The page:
Unpacking the OIA Inquiry findings

Published: 15th February 2023

By Nathan Ruhle / LGAQ Lead, Intergovernmental Relations

Scrutiny from State Government integrity agencies has never been greater than in recent years. The landscape of new laws, new agencies and a cohort of first-term councillors and mayors still finding their way in local government has made for a challenging environment.

As your Association, it’s important we continue to ensure the system of local government is accountable, democratic, efficient, sustainable and transparent. Local governments have a responsibility to comply with appropriate standards relating to applicable governance arrangements.

But the last thing we want to see is over-reach that goes well beyond the pale of common sense. Local government leaders should be empowered to represent their communities and do their job, not be discouraged from putting their hands up again.

Could you imagine state or federal politicians operating under the same environment?

It would never happen. That’s why it was important to the LGAQ to secure a Parliamentary Inquiry into the operations and functioning of the Office of the Independent Assessor (OIA).

So, what are the key recommendations?

We are extremely thankful that the Parliamentary Committee recommended an overhaul of the system, because that is what’s necessary to ensure there is a major refocus. The threshold of what the OIA dismisses in the public interest and pursues, whether that be back to the council for inappropriate conduct or a misconduct claim they investigate themselves, needs to be raised.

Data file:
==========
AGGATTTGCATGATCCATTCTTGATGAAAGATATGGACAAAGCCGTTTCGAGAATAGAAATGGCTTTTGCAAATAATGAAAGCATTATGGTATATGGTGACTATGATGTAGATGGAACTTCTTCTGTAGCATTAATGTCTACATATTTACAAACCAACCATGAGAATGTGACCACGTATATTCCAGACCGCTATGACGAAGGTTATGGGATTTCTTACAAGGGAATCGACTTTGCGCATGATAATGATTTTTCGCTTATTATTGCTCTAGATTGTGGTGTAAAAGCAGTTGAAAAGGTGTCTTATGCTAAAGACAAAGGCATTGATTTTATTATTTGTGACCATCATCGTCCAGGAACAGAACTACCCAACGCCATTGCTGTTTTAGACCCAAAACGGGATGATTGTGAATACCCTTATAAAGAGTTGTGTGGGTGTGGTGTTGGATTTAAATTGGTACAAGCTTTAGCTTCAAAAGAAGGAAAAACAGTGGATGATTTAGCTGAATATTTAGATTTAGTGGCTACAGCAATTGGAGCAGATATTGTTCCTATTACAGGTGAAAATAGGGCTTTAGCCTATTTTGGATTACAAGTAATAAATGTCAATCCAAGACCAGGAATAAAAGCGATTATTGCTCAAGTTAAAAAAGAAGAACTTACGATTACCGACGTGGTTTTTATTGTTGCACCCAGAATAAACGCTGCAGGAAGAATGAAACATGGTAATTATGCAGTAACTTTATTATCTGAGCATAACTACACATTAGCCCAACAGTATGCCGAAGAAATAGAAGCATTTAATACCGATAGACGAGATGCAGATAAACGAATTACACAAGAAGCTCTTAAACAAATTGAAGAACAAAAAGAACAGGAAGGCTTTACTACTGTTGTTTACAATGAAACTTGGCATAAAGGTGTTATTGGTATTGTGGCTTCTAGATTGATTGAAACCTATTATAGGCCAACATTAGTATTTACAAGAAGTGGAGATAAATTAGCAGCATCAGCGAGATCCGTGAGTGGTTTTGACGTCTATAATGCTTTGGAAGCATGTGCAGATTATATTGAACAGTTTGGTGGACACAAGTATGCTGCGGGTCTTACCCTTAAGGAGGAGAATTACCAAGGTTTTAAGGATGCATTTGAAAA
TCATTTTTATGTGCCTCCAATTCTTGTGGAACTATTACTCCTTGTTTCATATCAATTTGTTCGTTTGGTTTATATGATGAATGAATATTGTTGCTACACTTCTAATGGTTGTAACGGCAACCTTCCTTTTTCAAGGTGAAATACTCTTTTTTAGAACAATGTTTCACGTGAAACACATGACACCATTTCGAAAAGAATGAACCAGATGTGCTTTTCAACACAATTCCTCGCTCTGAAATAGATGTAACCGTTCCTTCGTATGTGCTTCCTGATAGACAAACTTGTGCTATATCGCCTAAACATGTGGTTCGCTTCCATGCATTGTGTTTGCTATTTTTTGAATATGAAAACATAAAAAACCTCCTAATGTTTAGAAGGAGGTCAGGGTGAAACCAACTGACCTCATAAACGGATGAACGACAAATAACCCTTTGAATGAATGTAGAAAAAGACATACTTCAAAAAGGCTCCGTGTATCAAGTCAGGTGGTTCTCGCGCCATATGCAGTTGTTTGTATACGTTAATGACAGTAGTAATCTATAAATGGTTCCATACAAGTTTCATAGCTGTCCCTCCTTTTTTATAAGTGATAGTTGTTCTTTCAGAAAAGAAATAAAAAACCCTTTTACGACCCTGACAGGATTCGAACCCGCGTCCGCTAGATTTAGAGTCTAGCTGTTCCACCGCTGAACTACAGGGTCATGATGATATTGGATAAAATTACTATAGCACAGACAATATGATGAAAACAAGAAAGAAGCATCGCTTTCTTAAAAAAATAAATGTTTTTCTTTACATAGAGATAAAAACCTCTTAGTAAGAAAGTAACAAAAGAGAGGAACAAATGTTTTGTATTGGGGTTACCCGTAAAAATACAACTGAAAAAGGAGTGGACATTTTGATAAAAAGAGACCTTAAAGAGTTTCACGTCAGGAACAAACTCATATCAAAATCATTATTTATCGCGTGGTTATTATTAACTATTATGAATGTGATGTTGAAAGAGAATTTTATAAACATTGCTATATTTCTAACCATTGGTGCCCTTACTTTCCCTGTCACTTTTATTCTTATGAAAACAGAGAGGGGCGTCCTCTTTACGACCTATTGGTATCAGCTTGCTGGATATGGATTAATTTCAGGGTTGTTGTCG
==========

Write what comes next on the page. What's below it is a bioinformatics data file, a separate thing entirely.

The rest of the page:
Throwing more resources at a broken system would not only be a waste of taxpayers’ money, but a failure to heed the message from the Parliamentary Inquiry.

Key recommendations the LGAQ is focused on State Government implementation will provide:

  • Faster resolution of matters
  • Dealing with frivolous or vexatious complainants
  • Reducing the cost to councils and individuals
  • Common sense Conflict of Interest laws
  • Managing social media trolls
  • Ensuring freedom of political expression
  • More oversight and transparency for the OIA and the system.

Next steps

The State Government has now responded to the report, supporting all 40 recommendations. You can read the Government's response here. The LGAQ has already begun conversations with the State Government on its response and implementing the reforms that are needed. And it doesn’t all necessitate changes to legislation.

As LGAQ President Mayor Mark Jamieson said on the day the report was released:

“The onus should now be on the Independent Assessor to ensure the Committee’s recommended changes are implemented from the top down, or the Government should consider whether it is now time to change direction and appoint someone else to lead the body going forward.”

The LGAQ will be working with the government to ensure the implementation of recommendations that are needed to return common sense to the system. This will include finalising the work that many of you contributed to in 2021, with necessary changes that clarify the existing Conflict of Interest laws.

If you have an interest in these issues, I encourage you to read the Parliamentary report. It is publicly available here, but please reach out if you need assistance obtaining a copy.

Thank you to those individuals who contributed to the LGAQ’s submission or told their story directly to the Parliamentary Committee. You helped secure an important report that should be the catalyst for system changes that benefit everyone in local government.